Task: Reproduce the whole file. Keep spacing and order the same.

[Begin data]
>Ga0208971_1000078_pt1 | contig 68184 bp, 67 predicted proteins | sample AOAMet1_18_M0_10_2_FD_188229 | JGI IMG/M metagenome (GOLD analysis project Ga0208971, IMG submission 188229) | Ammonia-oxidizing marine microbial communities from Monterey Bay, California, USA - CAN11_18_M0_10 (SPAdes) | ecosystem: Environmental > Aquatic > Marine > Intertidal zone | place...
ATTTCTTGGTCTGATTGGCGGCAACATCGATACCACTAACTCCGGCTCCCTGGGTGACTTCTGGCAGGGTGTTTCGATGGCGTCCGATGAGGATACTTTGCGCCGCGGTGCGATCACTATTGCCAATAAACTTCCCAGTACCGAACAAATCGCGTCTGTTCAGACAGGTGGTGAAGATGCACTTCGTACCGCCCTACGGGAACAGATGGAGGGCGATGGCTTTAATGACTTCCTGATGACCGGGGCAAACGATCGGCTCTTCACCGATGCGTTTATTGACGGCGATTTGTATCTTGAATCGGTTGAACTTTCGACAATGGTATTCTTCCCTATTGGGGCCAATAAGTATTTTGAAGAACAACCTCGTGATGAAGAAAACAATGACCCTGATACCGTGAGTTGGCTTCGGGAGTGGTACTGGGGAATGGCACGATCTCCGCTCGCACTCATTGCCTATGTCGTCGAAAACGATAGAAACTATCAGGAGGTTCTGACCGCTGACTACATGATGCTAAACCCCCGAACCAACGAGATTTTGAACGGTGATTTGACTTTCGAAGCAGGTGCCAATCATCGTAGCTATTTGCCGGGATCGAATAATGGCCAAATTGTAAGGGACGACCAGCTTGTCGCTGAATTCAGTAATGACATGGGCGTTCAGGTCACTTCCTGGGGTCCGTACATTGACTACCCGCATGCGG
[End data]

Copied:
>Ga0208971_1000078_pt1 | contig 68184 bp, 67 predicted proteins | sample AOAMet1_18_M0_10_2_FD_188229 | JGI IMG/M metagenome (GOLD analysis project Ga0208971, IMG submission 188229) | Ammonia-oxidizing marine microbial communities from Monterey Bay, California, USA - CAN11_18_M0_10 (SPAdes) | ecosystem: Environmental > Aquatic > Marine > Intertidal zone | place...
ATTTCTTGGTCTGATTGGCGGCAACATCGATACCACTAACTCCGGCTCCCTGGGTGACTTCTGGCAGGGTGTTTCGATGGCGTCCGATGAGGATACTTTGCGCCGCGGTGCGATCACTATTGCCAATAAACTTCCCAGTACCGAACAAATCGCGTCTGTTCAGACAGGTGGTGAAGATGCACTTCGTACCGCCCTACGGGAACAGATGGAGGGCGATGGCTTTAATGACTTCCTGATGACCGGGGCAAACGATCGGCTCTTCACCGATGCGTTTATTGACGGCGATTTGTATCTTGAATCGGTTGAACTTTCGACAATGGTATTCTTCCCTATTGGGGCCAATAAGTATTTTGAAGAACAACCTCGTGATGAAGAAAACAATGACCCTGATACCGTGAGTTGGCTTCGGGAGTGGTACTGGGGAATGGCACGATCTCCGCTCGCACTCATTGCCTATGTCGTCGAAAACGATAGAAACTATCAGGAGGTTCTGACCGCTGACTACATGATGCTAAACCCCCGAACCAACGAGATTTTGAACGGTGATTTGACTTTCGAAGCAGGTGCCAATCATCGTAGCTATTTGCCGGGATCGAATAATGGCCAAATTGTAAGGGACGACCAGCTTGTCGCTGAATTCAGTAATGACATGGGCGTTCAGGTCACTTCCTGGGGTCCGTACATTGACTACCCGCATGCGG